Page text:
Last week a Bloomberg writer at the very end of an article explained that the “only solution” to high gasoline and diesel prices is recession. While I would not accuse the writer of advocating degrowth—this would be too radical for a mainstream business publication—his analysis points to a key and obvious cause of today’s high prices for oil and other commodities: There isn’t enough of them to go around.

There’s an old saying in the oil industry that the solution to high prices is high prices. The logic is that high prices will do two things: 1) Reduce demand as those who cannot afford oil products at high prices will cut back and 2) incentivize more exploration and production as companies seek to increase production to take advantage of high prices.

The big question today is whether the second mechanism can actually ramp up oil production enough to bring down prices. In a recent survey a large number of oil executives said their production plans do not depend on current prices. Many cited the desire of investors in publicly traded companies to receive larger dividends and benefit from the corporate buyback of shares (which tends to increase the stock prices as fewer shares are available for trading).

It’s instructive that 9 percent of those responding to the survey cited an oil price of $120 per barrel as the level at which they would consider raising production. And keep in mind that they are NOT talking about $120 per barrel for a few months, but as an average price over many years—since it can take many years to bring large projects into production and those projects can produce for many years after production begins. If this is the hurdle even one-tenth of the world’s oil producers believe they face, it does not bode well for increasing production substantially.

“Environmental, social and governance issues” were cited by only 15 percent of the executives for restrained production. I have long contended that to the oil industry these issues are merely part of the cost of doing business. If prices are sufficiently high to overcome these costs—that is, to pay the extra cost of compliance—the industry will drill for new oil.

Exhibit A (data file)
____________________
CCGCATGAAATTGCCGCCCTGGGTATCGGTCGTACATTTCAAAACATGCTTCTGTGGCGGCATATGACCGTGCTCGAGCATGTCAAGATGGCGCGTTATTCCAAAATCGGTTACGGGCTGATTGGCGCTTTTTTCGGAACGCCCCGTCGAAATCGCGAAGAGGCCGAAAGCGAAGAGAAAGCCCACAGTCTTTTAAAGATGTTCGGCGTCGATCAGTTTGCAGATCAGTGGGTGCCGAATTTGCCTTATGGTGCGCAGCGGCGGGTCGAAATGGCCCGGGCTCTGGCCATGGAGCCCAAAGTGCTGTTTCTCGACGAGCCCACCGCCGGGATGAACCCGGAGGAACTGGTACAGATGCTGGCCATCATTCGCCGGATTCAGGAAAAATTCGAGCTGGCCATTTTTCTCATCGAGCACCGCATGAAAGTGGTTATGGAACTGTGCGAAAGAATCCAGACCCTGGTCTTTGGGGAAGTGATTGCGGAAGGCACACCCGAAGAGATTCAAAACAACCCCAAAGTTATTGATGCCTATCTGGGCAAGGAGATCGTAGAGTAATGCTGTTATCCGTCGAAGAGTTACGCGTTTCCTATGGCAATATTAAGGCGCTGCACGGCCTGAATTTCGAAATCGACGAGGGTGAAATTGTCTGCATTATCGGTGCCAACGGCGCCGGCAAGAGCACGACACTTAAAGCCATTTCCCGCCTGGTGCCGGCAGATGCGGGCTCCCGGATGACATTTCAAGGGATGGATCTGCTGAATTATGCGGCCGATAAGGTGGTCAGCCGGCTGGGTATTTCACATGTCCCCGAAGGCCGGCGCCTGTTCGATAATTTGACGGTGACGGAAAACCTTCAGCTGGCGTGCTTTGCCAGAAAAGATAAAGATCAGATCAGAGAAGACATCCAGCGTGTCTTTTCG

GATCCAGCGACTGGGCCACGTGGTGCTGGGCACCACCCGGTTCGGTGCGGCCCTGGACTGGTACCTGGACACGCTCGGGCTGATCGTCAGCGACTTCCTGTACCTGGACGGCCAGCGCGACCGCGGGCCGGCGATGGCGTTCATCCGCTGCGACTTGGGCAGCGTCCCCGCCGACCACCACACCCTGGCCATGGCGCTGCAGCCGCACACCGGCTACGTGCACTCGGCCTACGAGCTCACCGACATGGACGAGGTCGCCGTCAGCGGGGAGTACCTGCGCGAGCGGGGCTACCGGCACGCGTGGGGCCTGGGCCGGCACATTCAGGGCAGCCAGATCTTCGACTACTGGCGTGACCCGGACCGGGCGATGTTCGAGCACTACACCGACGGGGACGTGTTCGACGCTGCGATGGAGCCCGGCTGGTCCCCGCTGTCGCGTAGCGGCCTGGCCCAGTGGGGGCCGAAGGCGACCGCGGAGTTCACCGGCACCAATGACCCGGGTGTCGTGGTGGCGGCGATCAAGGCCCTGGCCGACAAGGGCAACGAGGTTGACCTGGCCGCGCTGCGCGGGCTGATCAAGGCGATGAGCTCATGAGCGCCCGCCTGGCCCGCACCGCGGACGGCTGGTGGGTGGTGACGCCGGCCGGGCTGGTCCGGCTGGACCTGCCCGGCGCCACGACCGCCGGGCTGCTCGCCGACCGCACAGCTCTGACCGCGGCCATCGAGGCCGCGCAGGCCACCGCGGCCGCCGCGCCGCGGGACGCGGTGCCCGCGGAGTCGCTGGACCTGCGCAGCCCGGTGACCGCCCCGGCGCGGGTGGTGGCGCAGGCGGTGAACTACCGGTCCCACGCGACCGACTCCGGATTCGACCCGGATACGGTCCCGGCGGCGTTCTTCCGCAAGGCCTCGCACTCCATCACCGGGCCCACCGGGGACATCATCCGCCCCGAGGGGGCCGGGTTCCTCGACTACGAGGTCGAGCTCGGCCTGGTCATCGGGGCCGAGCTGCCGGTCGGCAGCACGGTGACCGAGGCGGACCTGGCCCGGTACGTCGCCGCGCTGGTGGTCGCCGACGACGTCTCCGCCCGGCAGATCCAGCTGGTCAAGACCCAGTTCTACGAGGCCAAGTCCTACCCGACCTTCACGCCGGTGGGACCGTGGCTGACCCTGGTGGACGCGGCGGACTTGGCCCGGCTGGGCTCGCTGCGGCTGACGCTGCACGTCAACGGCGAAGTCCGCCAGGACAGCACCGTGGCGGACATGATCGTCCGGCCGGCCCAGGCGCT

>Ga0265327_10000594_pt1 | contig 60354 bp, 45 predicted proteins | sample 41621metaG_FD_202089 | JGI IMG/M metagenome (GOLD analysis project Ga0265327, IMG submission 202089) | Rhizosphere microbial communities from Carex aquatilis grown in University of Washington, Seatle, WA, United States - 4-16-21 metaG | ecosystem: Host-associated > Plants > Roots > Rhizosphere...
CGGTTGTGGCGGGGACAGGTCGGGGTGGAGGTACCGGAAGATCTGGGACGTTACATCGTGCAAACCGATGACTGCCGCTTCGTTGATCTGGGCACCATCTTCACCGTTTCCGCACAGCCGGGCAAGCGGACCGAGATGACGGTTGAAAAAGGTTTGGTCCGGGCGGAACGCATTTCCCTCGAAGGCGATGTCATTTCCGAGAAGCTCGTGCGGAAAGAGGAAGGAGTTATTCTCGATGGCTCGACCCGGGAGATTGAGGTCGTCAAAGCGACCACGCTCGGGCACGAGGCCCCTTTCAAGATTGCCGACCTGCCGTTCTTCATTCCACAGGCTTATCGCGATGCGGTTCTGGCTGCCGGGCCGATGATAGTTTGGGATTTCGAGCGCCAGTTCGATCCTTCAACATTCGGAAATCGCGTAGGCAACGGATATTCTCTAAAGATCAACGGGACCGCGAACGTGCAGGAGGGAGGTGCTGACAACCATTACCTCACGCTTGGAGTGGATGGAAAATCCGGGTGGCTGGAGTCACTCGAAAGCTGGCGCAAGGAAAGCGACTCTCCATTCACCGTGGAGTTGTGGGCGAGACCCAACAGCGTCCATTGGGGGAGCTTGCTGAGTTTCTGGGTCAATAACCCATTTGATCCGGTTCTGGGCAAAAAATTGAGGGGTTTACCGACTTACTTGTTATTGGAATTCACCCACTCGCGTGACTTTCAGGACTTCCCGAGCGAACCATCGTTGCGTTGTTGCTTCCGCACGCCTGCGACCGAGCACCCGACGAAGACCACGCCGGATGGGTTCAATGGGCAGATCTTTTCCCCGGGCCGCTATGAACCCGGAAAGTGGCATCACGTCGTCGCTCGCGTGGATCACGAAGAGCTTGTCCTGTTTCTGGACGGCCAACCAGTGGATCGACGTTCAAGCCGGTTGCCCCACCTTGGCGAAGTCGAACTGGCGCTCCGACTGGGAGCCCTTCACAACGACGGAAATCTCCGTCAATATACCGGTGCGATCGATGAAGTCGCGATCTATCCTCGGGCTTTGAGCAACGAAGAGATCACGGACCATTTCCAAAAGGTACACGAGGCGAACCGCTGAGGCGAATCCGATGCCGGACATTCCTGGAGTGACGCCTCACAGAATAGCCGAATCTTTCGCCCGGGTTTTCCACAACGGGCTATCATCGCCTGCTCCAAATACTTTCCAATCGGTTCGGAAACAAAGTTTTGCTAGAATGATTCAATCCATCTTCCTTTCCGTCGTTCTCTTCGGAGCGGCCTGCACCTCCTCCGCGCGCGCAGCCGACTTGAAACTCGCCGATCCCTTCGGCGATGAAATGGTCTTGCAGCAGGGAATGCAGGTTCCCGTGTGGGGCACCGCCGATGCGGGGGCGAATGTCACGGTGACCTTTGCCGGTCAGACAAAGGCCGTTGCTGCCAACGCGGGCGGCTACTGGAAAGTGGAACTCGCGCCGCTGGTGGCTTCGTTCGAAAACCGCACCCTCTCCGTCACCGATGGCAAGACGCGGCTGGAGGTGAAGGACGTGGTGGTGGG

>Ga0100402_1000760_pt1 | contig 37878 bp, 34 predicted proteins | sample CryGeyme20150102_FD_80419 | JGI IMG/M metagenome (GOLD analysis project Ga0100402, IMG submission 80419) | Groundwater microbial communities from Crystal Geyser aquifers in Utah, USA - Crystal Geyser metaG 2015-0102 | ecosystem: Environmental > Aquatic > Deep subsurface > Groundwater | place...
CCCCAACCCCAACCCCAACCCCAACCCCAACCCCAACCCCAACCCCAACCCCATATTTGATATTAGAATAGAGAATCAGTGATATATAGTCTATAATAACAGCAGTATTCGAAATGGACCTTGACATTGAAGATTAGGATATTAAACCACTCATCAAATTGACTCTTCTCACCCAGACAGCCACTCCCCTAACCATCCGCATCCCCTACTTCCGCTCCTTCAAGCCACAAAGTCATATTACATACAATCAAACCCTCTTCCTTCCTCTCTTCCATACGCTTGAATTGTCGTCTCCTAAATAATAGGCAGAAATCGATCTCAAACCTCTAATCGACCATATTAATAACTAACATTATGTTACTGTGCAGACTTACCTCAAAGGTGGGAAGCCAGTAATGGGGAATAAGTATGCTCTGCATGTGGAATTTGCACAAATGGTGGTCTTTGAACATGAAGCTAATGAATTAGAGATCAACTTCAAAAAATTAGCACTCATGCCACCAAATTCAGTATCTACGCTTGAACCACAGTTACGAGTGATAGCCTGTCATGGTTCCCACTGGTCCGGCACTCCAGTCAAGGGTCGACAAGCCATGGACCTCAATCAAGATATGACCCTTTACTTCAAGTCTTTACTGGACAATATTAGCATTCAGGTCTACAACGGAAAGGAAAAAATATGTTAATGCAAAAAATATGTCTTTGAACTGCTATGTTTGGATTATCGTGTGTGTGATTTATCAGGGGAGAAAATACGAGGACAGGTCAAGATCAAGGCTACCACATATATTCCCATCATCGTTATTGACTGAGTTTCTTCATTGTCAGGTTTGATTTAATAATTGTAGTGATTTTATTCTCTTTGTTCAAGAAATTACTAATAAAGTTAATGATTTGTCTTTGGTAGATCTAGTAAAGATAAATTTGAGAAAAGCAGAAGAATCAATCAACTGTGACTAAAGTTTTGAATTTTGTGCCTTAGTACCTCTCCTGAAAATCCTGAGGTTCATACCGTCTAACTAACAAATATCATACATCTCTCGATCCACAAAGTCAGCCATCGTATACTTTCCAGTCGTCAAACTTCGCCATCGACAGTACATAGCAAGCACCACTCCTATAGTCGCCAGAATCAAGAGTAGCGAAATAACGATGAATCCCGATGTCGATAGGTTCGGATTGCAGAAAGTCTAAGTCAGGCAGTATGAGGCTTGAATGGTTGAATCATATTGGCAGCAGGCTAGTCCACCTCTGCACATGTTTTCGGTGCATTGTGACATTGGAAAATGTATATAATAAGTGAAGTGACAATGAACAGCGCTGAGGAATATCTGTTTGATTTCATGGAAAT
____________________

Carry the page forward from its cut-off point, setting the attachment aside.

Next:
But that doesn’t seem to be happening even with oil prices this high. One executive told Bloomberg: “Whether it’s $150 oil, $200 oil or $100 oil, we’re not going to change our growth plans.”

If oil executives are not responding to high oil prices the way that they used to and insisting that even prices twice today’s will not move them, there might be another force at work, namely, geology. It is becoming more and more expensive to extract the oil that is left.

Those following the industry closely enough already know that oil from shale deposits in the United States is more expensive to extract than conventional oil. The same is true of oil from tar sands found in Canada.

A straw in the wind if there ever was one is Shell’s abandoned effort to find oil in the Arctic off the coast of Alaska. The company stopped its Arctic project back in 2015 after spending $7 billion. The company cited environmental regulations. But, as I say, those are really just a cost of doing business. With high enough prices, a company will simply pay the costs of compliance. Perhaps just as important were the logistical challenges and harsh conditions. The Arctic project stumbled in 2012 when a large platform ran aground and stalled operations for almost three years.

Deep shale oil wells, tar sands, the Arctic and deepwater offshore oil are the new frontiers for oil exploration. That new frontier is more expensive and more technologically challenging. The recent comments of oil executives may be a tacit admission that limits are upon us in oil. And, there may be no better illustration of those limits than the fact that world oil production—using the standard definition of oil which is crude oil including lease condensate—peaked in November 2018, long before the COVID pandemic destroyed oil demand. Even with today’s renewed red-hot demand for oil, production remains substantially below that peak—79.6 million barrels per day (mbpd) versus 84.5 mbpd at the peak in 2018.

It’s true that oil prices substantially higher than today’s might change these executives’ minds. But prices of say $150 or $200 per barrel would almost certainly induce a deep recession that would result in plummeting oil prices. And, that means that such price levels are not sustainable. It’s a pretty good illustration of the limits we now face.

Image: Exxon desert tanker. Satirical image created in Photoshop to illustrate the concept of peak oil. (2007)  by azrainman via Wikimedia Commons https://commons.wikimedia.org/wiki/File:Exxon_desert_tanker.jpg